Let’s talk today about an obscure nuance that people tend to get wrong:
The difference between being suicidal, and being tired of living.
Though one may very well lead to the other, these two notions aren’t mutually exclusive. There’s even a difference between being suicidal and feeling suicidal; the former denotes attempts, while the latter rather expresses a profound crisis that occurs right after growing tired of living, and right before attempting to solve the issue by stepping away from it, permanently.
Today, I expressed that I am tired of living. This is a deep truth that, I had to face today, has troubled my heart more times in the last years than I’m willing/able to count. I’m 38. I have a lovely home, an amazing fiancé, two gorgeous kitties, a supportive family, fantastic friends, I’m unemployed going on a novel with ambitions to grow a career out of my only real talent. Aside from some financial insecurity and stress, all of those facts build up strong reasons to enjoy life. And I do. Usually.
But on the days that I don’t, like today, I’m reminded of everything that is and has been wrong with me:
- I’m depression-inclined due to heavy bullying when I was 15 and its ensuing ten-year long depression and social phobia;
- I’m weak and fragile and my health’s been awful since I was a kid;
- I can’t handle getting up every workday at 6.40 am, even to work but for 45 minutes (or, perhaps more accurately, because of this short span);
- I’ve had time anxieties since hitting 25 and realizing a quarter of my life was gone with nothing to show for it;
- I’m trying to build a writing career as a nobody who has no idea how to market herself because writing is all I can do and, dear gods, I can’t write right now;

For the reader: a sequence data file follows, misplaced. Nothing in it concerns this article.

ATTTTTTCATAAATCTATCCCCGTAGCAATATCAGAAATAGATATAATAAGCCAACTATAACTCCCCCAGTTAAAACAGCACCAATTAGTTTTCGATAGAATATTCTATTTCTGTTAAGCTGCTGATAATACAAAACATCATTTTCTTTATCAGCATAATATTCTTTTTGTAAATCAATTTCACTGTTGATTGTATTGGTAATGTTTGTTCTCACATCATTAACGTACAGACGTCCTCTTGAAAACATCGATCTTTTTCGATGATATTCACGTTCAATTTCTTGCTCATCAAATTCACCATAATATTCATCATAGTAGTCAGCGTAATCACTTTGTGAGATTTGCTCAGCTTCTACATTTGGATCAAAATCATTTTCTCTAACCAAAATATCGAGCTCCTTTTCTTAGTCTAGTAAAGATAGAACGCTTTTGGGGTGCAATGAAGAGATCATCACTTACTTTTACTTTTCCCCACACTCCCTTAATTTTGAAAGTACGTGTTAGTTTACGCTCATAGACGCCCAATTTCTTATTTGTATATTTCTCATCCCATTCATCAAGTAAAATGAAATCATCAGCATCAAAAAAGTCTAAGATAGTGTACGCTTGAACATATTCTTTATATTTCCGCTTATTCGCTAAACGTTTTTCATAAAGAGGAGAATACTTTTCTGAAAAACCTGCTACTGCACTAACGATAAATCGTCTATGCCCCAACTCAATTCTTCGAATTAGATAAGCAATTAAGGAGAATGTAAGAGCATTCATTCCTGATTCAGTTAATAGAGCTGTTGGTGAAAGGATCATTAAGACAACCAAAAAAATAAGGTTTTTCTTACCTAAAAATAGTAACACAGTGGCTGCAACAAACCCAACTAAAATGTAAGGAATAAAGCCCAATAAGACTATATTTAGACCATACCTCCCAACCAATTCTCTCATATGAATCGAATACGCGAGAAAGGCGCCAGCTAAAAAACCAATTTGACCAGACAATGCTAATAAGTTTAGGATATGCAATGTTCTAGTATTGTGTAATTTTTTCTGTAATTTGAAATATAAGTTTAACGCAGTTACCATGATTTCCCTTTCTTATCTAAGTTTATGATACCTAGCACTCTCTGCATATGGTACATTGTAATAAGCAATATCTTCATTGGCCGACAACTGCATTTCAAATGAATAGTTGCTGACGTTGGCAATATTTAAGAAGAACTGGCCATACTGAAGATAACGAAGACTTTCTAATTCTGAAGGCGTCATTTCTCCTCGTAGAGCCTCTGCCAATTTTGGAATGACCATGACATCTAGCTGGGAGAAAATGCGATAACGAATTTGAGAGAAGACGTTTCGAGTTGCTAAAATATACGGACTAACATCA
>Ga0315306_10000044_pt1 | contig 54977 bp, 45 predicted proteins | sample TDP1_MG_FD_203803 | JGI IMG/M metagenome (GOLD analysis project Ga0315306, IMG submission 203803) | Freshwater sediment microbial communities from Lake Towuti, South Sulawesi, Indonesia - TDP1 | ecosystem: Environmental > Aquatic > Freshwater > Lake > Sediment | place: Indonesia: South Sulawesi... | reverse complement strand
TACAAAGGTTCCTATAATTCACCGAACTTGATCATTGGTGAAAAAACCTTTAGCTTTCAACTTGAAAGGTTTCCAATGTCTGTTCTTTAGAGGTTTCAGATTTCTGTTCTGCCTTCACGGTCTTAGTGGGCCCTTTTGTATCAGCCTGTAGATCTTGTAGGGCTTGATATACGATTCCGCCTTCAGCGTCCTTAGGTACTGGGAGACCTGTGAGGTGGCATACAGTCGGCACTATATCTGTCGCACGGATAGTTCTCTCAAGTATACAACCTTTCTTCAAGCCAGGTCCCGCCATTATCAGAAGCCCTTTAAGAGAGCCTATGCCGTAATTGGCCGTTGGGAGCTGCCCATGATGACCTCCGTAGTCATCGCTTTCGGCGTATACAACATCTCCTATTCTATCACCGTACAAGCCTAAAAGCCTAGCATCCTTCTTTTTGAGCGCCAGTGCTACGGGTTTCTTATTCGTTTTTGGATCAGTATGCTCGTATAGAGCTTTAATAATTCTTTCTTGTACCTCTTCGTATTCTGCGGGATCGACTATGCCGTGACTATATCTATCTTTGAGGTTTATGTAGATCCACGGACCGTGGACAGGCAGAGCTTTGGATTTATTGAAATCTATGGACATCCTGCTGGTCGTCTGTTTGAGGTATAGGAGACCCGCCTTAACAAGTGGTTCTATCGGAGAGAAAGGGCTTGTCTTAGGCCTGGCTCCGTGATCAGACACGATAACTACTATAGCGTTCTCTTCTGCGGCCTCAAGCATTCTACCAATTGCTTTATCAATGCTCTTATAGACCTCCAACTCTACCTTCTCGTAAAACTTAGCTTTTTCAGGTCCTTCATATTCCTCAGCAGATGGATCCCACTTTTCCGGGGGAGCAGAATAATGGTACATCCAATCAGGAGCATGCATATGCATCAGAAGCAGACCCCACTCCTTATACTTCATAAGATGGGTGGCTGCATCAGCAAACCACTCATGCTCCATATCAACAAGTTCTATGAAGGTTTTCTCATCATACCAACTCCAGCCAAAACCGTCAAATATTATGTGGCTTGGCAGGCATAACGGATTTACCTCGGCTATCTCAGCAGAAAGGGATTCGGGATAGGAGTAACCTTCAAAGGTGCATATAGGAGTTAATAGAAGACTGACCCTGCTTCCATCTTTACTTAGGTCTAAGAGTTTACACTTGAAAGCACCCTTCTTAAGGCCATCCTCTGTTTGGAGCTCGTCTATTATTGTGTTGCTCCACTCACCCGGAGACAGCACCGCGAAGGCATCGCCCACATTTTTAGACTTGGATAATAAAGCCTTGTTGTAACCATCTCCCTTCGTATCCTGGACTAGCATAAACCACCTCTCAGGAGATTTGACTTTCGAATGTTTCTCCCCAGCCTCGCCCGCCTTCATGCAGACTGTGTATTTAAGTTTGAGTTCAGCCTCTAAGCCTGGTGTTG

And when all of this hits, I wage a losing battle against myself. I struggle to reach the end of the day and to go to elusive sleep, hoping the next day will be better, and I won’t feel as tired as I always feel. But I do feel tired, because I have to get back up at a time that physically hurts me, which leads to mental distress, which leads to depression. At some point, something’s got to give. And as I am a person who has learned to understand herself and is now open to expressing her deepest feelings, I sent a message to official instances in charge of my sort-of job that I was depressed and tired of life. She took it to mean I was suicidal. No matter how much I explained my true meaning, she did not understand. And this frustration inspired this post.
So let me make this real clear.
A person who is tired of living is at danger’s door. My own experience with this feeling doesn’t change the fact that being tired of living expresses an underlying issue which the feeler is subconsciously aware of, and may be blind to for various reasons. As I’m very aware of my own issue, I stepped forward with my feelings and pinpointed what needs to change. That is the core of this cry for attention: something is wrong. Something needs to change. Maybe it’s just that the person needs a vacation, or needs to be heard, or needs to quit their job entirely. If you are tired of living, you need to stop what you’re doing, breathe, breathe again, and ask yourself why you’re feeling this way. Once the issue pinpointed, do all you can to change it.
Even if you can’t quite make it better, being aware of what ails you can help you find countermeasures to the feeling while you work on (re)building your foundations. For instance, my issue is with getting up every morning at that painfully early hour, so I requested Wednesdays taken off my schedule. I know that extra rest day will make things bearable, even if I don’t know for how long. At the same time, I’m working on this writing career, which gives me the will to live. Finding your will to live and striving to attain it is the step in the right direction.